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USTRANSCOM champions logistics mobility, data analytics to bolster integrated deterrence

U.S. Transportation Command’s deputy commander, Army Lt. Gen. John Sullivan, addressed government and industry leaders at the National Logistics Forum on Feb. 7, discussing strategic mobility’s critical role in bolstering national and global security.

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OKLAHOMA CITY — U.S. Transportation Command’s deputy commander, Army Lt. Gen. John Sullivan, addressed government and industry leaders at the National Logistics Forum on Feb. 7, discussing strategic mobility’s critical role in bolstering national and global security.
 
This year’s forum, themed “Integrated Deterrence: Driven by Logistics,” focused on the complex challenges logisticians face in deploying and sustaining the joint force, particularly in today’s competitive global environment.
 
In his remarks, Sullivan highlighted the strategic advantage USTRANSCOM’s logistical capabilities and networks provide the nation and asserted the enterprise’s importance to national security and global stability.
 
“Our ability as a nation to rapidly deploy credible combat power worldwide and sustain that combat power over extended lines of communication has set us apart from our competitors and potential adversaries for many decades,” Sullivan said. “We all recognize, however, that the operating environment has changed, and our ability to freely operate across all domains is increasingly contested.”
 
As part of USTRANSCOM’s overall mobility posture, Sullivan highlighted the commercial sector’s role in supporting the combatant command and national security, particularly in air and sea operations.
 
“We at USTRANSCOM consider our commercial industry partners as our ‘fourth component,’ in light of the tremendous capacity they bring to bear in accomplishing our missions,” Sullivan stated. “This capacity is crucial because the joint mobility capabilities I have described here are not infinite. Freeing up strategic lift allows leaders to allocate it to other more critical commodities, in particular ammunition, precision munitions and force protection.”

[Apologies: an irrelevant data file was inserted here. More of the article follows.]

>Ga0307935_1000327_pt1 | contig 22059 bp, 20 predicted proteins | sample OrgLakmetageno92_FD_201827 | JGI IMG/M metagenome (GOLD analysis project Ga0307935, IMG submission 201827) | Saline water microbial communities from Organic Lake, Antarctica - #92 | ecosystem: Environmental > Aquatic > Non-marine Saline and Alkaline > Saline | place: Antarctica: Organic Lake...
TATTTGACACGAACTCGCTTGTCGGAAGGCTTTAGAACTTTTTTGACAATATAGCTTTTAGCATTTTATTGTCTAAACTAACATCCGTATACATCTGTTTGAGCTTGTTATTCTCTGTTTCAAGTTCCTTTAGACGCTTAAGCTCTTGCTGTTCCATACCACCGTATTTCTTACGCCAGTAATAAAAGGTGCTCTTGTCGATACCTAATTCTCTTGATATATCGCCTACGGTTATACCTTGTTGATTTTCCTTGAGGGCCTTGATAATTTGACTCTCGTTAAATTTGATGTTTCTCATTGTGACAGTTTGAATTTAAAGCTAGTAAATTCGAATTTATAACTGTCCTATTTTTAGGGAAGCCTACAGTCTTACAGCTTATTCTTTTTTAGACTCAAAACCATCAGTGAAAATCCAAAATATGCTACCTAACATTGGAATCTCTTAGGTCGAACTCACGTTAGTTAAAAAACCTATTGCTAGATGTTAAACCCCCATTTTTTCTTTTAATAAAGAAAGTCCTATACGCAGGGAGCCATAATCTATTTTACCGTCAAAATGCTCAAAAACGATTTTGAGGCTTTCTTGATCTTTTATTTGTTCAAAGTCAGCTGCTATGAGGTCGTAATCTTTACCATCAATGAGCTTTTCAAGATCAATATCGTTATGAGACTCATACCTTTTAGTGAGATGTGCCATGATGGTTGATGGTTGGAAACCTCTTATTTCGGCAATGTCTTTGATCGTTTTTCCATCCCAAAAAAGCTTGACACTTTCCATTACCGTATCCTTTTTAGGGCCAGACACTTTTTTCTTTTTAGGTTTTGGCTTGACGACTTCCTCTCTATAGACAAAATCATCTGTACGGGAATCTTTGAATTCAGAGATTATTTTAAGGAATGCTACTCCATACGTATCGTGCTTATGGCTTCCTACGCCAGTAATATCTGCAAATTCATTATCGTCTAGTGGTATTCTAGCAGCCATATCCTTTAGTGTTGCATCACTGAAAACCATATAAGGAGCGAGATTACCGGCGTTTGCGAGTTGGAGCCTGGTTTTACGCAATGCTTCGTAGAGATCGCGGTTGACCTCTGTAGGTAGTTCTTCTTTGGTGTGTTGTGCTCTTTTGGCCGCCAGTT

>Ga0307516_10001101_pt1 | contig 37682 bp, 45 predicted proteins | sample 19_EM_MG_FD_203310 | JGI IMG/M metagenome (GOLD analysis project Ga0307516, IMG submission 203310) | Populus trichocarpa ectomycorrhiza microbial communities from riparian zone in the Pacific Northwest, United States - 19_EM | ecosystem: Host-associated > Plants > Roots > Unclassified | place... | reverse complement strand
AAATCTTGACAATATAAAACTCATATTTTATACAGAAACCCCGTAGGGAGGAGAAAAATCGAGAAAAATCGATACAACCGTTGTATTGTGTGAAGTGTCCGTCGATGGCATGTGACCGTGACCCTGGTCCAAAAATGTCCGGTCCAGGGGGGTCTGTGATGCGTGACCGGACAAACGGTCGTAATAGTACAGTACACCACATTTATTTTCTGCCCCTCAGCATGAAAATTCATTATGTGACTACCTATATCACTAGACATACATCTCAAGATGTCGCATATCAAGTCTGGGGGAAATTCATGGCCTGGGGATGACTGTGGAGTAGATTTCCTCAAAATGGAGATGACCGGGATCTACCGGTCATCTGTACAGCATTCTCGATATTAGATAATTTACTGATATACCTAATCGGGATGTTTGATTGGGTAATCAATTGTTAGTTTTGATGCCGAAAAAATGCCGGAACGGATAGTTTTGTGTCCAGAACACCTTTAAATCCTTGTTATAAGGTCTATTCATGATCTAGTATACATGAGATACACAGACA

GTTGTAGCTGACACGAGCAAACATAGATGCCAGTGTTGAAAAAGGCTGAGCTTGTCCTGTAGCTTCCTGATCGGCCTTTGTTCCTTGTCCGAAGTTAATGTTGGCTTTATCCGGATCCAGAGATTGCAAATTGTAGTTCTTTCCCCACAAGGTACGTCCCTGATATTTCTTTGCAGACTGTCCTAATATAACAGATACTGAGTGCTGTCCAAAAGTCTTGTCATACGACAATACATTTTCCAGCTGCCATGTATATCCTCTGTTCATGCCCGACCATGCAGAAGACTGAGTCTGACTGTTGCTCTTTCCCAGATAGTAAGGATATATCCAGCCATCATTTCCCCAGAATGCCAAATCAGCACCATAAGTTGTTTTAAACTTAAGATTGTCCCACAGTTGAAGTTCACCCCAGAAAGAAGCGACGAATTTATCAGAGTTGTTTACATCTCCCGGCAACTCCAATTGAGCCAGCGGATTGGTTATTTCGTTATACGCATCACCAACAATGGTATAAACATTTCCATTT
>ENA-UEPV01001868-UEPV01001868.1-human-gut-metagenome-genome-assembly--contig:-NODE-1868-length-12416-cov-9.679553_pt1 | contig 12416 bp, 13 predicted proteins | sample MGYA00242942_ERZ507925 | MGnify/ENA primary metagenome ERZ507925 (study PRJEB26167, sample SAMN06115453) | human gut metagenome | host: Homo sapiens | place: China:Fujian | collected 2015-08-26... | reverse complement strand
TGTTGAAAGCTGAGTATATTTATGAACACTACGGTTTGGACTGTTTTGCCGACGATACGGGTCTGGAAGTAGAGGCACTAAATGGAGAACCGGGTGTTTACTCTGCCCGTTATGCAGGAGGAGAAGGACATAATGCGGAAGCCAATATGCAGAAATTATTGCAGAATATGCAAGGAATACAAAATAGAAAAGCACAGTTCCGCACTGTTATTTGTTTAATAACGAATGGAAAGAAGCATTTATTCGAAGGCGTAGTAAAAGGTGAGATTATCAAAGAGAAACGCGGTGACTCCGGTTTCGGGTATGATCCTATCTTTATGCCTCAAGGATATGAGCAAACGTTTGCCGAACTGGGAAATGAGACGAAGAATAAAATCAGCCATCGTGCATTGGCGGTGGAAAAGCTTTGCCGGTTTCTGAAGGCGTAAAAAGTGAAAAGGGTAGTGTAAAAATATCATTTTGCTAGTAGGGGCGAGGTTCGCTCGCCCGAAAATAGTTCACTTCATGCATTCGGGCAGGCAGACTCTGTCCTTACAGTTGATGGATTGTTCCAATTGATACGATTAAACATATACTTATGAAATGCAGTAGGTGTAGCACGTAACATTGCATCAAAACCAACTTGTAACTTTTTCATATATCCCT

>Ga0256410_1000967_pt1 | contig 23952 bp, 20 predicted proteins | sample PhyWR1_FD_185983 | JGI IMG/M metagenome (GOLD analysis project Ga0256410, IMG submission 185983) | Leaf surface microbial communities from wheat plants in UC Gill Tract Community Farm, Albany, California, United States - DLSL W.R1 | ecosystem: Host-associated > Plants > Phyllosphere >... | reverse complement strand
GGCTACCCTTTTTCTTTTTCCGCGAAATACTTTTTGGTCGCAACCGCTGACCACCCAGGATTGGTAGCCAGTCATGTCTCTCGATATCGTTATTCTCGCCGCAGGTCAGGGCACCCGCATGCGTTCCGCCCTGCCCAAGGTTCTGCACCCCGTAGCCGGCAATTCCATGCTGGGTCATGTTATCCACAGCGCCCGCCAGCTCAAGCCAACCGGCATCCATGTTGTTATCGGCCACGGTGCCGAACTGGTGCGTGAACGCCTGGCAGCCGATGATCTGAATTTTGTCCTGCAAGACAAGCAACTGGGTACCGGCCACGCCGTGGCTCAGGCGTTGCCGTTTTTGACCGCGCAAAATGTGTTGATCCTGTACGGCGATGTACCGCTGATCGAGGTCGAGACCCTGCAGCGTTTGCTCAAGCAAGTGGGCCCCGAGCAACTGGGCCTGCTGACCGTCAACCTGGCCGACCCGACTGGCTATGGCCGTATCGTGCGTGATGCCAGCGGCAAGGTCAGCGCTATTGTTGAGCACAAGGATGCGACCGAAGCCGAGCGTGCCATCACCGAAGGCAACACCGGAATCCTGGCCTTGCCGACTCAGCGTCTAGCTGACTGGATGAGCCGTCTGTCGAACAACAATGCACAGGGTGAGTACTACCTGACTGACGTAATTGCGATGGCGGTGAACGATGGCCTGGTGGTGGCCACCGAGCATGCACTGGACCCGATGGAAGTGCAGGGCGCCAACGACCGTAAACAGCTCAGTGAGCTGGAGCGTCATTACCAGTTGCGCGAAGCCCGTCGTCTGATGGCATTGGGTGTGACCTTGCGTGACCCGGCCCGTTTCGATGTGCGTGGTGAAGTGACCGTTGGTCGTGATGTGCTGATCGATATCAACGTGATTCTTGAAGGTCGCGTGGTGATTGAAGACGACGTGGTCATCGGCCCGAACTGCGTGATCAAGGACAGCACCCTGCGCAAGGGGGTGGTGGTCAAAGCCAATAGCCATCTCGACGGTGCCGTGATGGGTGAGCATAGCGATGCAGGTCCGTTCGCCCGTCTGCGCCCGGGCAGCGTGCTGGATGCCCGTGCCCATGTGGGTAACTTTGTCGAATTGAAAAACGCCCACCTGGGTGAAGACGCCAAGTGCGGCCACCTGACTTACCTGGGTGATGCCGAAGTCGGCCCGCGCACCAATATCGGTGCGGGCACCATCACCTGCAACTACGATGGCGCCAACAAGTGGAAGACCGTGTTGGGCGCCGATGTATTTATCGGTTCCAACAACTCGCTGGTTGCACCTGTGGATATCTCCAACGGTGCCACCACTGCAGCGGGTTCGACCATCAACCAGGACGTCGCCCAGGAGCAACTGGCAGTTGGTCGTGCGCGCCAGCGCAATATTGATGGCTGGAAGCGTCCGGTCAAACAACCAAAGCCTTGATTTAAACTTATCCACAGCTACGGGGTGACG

In response to today’s contested logistics environment, Sullivan emphasized integrating advanced technologies such as artificial intelligence and machine learning to create decision advantage now for tomorrow’s challenges.
 
“We understand that mobility capacity — and by that, I mean sufficient mobility platforms and crews — is only part of the answer,” Sullivan said. “We must also modernize capabilities in areas like data management, analytics and communications.”
 
Sullivan noted that a key component in this strategic shift is the construction of Pegasus, a community space within the Defense Department’s cloud environment.
 
Pegasus has opened the door for data accessibility, comprehension and utility for analytical and artificial intelligence applications.
 
“Critical to this transformation is building the right data foundation,” Sullivan said. 


He also mentioned applications and data analytical tools that USTRANSCOM has developed in partnership with MITRE and MIT Lincoln Labs to support critical mission sets. These include the capability to assess and allocate lift against competing global demands and support USTRANSCOM’s new Unified Command Plan mission as DOD’s Single Manager for global bulk fuel management and delivery.
 
Sullivan also mentioned the upcoming solicitation for the Joint Transportation Management System, which would involve business reform and procuring an enterprise resource planning solution to provide complete visibility of transportation movements and mitigate enduring auditability gaps. 
 
As he closed his remarks, Sullivan stressed the importance of continuous collaboration between government, academia and commercial industry to overcome contested logistics challenges, especially in the Indo-Pacific region.   
 
“We at USTRANSCOM completely embrace DOD’s intent to accelerate more data-informed decision-making, increase visibility across our distribution networks, and widen the aperture on modernizing our mobility capabilities, “Sullivan said. “We are pleased with the progress to date, but there is much work to be done still.”


About USTRANSCOM


U.S. Transportation Command is a warfighting combatant command that projects and sustains military power at a time and place of the nation’s choosing. USTRANSCOM underwrites the lethality of the joint force, advances American interests around the globe, and provides our nation’s leaders with strategic flexibility to select from multiple options while creating dilemmas for our adversaries.

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